For many of us fresh herbs have become regular purchases in our shopping baskets. Here in the UK cut fresh herbs in prepacks and pots of growing herbs are readily available in most supermarkets. However, you may be sure the one time you want a few leaves of fresh parsley or basil, or you fancy a fresh cup of mint tea will be the one occasion when there’s none in the fridge or in a pot on the windowsill. That’s when you really wonder why you don’t make the effort to grow your own from seed or from young plants from a garden centre or nursery.
Recently I came across a piece of kitchen equipment from Scandinavia. It was a sort of nutrient film growing system complete with overhead lighting built into something that looked like a trendy coffee maker. Its purpose: to enable you to grow fresh basil in your kitchen regardless of the light levels and your normal ability to keep a plant alive. With a fairly firm price tag I couldn’t imagine anyone buying it here in England; however the more I’ve thought about it the more I want one. I bet I’d use it more than some of the other pieces of kitchen equipment that fill up our cupboards.
My wife and I are lucky in that we have no shortage of growing space. However the outdoor herbs that grow close to the house are the ones we use throughout the year. Sage, Salvia officinalis and all its forms are remarkably hardy and I am always amazed how intensely aromatic those leaves are, even when frozen. This herb makes an excellent subject for a pot on the doorstep, especially the purple-leaved form with its mauve grey leaves throughout the year. Shredded sage leaves add wonderful flavour to simple grilled meat, especially pork.
The other hardy woody herb we keep in a pot on the doorstep is thyme. This is another herb I would buy as a plant, because there are so many different varieties, all with their own unique character. Lemon thyme, Thymus citriodorus is a favourite of mine, particularly the gold and green ‘Doone Valley’. As the name suggests the pungent leaves have a strong citrus quality. Try them on grilled vegetables or lamb cutlets with plenty of good olive oil.
One advantage of lemon thyme is that it doesn’t get as woody as the common thyme which can have needle-like stems if you are not careful. It also seems to retain more flavour if you have to grow it indoors on the windowsill. Generally the best herbs to grow indoors on the windowsill are those with soft leaves such as parsley, basil, chives and coriander. Mint is also successful, but you may have to cut it right down periodically and allow it to shoot again from the base. Generally the cooler and lighter the conditions, the stronger the flavour of the herbs when grown indoors; that is apart from basil, which really likes it warm and it will simply sulk in cold, damp growing conditions.
Personally I would buy a plant of mint from the garden centre, pot it up in multi-purpose growing medium and bring it indoors onto the windowsill, or better still into a cold conservatory. It will soon throw up fragrant new shoots which are perfect for mint tea, or to add to salads. Parsley, chives, coriander, chervil and basil are easily raised from seed indoors. Sow them in the pots they will grow in and use a good quality multi-purpose or seed growing medium. If you use the latter you will need to use a weak liquid fertiliser regularly from a couple of weeks after germination. One word of warning: some so called multi-purpose growing media now contain large proportions of composted green and wood waste. These can impede germination of some seeds.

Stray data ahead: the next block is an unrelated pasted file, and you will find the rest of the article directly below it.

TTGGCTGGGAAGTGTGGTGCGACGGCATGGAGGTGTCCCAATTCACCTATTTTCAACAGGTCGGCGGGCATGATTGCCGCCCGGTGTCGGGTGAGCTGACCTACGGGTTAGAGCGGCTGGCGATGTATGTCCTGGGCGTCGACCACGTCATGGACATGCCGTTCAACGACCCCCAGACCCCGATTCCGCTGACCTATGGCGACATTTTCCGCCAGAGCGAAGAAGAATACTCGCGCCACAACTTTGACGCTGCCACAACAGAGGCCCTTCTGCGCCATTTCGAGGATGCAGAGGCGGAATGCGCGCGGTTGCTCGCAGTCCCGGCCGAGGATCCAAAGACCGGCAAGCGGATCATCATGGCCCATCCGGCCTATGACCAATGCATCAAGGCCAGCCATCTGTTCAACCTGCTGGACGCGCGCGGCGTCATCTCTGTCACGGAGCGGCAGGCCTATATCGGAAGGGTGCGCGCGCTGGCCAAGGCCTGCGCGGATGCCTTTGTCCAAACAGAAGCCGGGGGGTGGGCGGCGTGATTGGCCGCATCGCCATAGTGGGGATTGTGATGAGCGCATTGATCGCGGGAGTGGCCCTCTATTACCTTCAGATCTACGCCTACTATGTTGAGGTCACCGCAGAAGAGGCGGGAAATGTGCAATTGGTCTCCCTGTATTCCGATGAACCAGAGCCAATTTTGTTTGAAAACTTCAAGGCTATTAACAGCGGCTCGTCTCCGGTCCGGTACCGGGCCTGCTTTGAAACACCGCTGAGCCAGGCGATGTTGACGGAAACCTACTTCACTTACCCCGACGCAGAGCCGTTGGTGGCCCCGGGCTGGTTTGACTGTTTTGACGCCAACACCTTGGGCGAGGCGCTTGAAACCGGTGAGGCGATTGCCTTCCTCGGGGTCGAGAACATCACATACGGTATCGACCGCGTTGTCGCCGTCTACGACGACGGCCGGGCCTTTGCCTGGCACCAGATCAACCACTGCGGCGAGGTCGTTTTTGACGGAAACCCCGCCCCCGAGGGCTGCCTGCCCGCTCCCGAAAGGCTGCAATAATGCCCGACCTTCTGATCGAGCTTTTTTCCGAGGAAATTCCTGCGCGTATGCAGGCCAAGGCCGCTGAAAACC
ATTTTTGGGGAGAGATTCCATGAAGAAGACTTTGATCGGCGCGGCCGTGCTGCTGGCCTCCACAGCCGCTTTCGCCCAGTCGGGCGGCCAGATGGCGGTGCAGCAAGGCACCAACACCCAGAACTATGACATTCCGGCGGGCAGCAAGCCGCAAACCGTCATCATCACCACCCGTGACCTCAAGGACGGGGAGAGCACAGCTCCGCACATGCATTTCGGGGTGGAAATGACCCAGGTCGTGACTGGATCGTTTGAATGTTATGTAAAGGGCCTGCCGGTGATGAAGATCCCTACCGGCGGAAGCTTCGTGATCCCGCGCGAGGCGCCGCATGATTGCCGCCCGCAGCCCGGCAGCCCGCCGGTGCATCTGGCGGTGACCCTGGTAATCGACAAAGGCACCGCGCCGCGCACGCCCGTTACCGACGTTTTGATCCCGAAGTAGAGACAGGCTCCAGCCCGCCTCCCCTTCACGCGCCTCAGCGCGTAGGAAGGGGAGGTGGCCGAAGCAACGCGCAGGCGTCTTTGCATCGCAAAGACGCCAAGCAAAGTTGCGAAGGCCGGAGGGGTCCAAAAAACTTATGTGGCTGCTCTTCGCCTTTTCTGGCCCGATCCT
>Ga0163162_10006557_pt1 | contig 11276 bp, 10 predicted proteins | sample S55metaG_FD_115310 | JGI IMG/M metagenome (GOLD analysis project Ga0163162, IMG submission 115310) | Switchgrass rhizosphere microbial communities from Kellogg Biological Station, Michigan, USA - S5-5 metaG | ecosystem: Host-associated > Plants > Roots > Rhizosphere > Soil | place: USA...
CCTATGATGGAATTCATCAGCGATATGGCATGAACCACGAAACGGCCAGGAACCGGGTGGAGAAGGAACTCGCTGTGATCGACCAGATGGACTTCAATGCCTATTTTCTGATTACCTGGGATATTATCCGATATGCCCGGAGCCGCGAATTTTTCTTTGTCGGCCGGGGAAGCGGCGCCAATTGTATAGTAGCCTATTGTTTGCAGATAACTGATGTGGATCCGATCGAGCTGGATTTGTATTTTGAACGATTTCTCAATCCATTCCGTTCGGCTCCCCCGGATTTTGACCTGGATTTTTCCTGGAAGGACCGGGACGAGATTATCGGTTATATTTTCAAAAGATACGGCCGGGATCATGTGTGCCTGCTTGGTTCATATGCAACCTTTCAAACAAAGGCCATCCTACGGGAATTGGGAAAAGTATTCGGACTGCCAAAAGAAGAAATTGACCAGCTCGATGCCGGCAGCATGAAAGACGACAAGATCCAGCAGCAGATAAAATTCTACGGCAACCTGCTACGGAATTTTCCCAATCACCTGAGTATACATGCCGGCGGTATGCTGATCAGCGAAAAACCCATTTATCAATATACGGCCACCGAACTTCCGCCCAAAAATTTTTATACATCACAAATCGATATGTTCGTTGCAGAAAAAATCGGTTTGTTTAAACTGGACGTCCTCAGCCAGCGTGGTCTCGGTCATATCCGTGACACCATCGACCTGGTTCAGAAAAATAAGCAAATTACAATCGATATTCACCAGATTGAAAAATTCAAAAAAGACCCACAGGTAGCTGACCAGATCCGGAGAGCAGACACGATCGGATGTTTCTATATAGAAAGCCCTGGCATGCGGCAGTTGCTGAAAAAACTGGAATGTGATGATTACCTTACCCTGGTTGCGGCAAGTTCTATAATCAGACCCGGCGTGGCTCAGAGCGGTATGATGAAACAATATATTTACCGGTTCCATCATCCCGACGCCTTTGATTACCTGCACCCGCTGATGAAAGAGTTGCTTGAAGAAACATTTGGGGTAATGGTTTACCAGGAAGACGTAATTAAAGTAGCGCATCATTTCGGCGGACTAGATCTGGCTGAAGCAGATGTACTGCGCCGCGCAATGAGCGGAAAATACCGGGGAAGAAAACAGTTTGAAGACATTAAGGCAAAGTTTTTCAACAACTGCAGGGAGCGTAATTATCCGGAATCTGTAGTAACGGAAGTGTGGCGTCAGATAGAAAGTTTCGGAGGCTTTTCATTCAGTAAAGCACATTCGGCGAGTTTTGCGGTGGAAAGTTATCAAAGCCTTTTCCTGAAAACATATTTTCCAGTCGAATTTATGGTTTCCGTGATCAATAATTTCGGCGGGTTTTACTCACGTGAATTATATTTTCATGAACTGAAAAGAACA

Basil is easy to grow from seed: the seeds are black and shiny and just about large enough to sow individually. Fill a 13cm (5”) plastic or terracotta pot with growing medium. Level and firm the compost leaving the surface 1.5 cm (0.5 inch) below the rim of the pot. Sow about ten seeds, spaced evenly over the compost surface and cover with a thin layer of compost or perlite. Firm lightly and water thoroughly. Keep the soil just moist and the seedlings should be through in a couple of weeks. It’s worth sowing another pot in about four weeks to take over when the first has become exhausted. Keep going in this way and you will maintain a continuous supply. Fresh basil isn’t just for tomatoes. I love it on its own shredded and sprinkled over pasta with olive oil and parmesan.
Parsley is notoriously difficult to germinate: hence the saying: “sow even times for the devil and once for yourself”. You may well have more success growing it indoors on the windowsill than you do in the open ground. Sow as for basil but so around 30 seeds to the same size pot to allow for failures and be a bit patient. Germination can be erratic. When the seedlings are reasonably developed, with their first true leaves, thin them out leaving about ten seedlings to develop. Use the thinnings as a garnish or in a salad. Personally I would always choose flat leaved Italian Parsley; I think it is crisper and more flavoursome. The curly type always reminds me of the green bits used to decorate plates of nasty paste sandwiches when I was a boy.
Coriander and chervil are grown in the same way as parsley. I think coriander is especially worth growing on your windowsill as it can be harder to find when you need it. Rocket grows quickly but never has much taste when grown in the warm. This is one for a pot on the doorstep or in a cold porch or conservatory; even if it’s not the tastiest it will be better than those packets of ready washed salad you buy at the supermarket.
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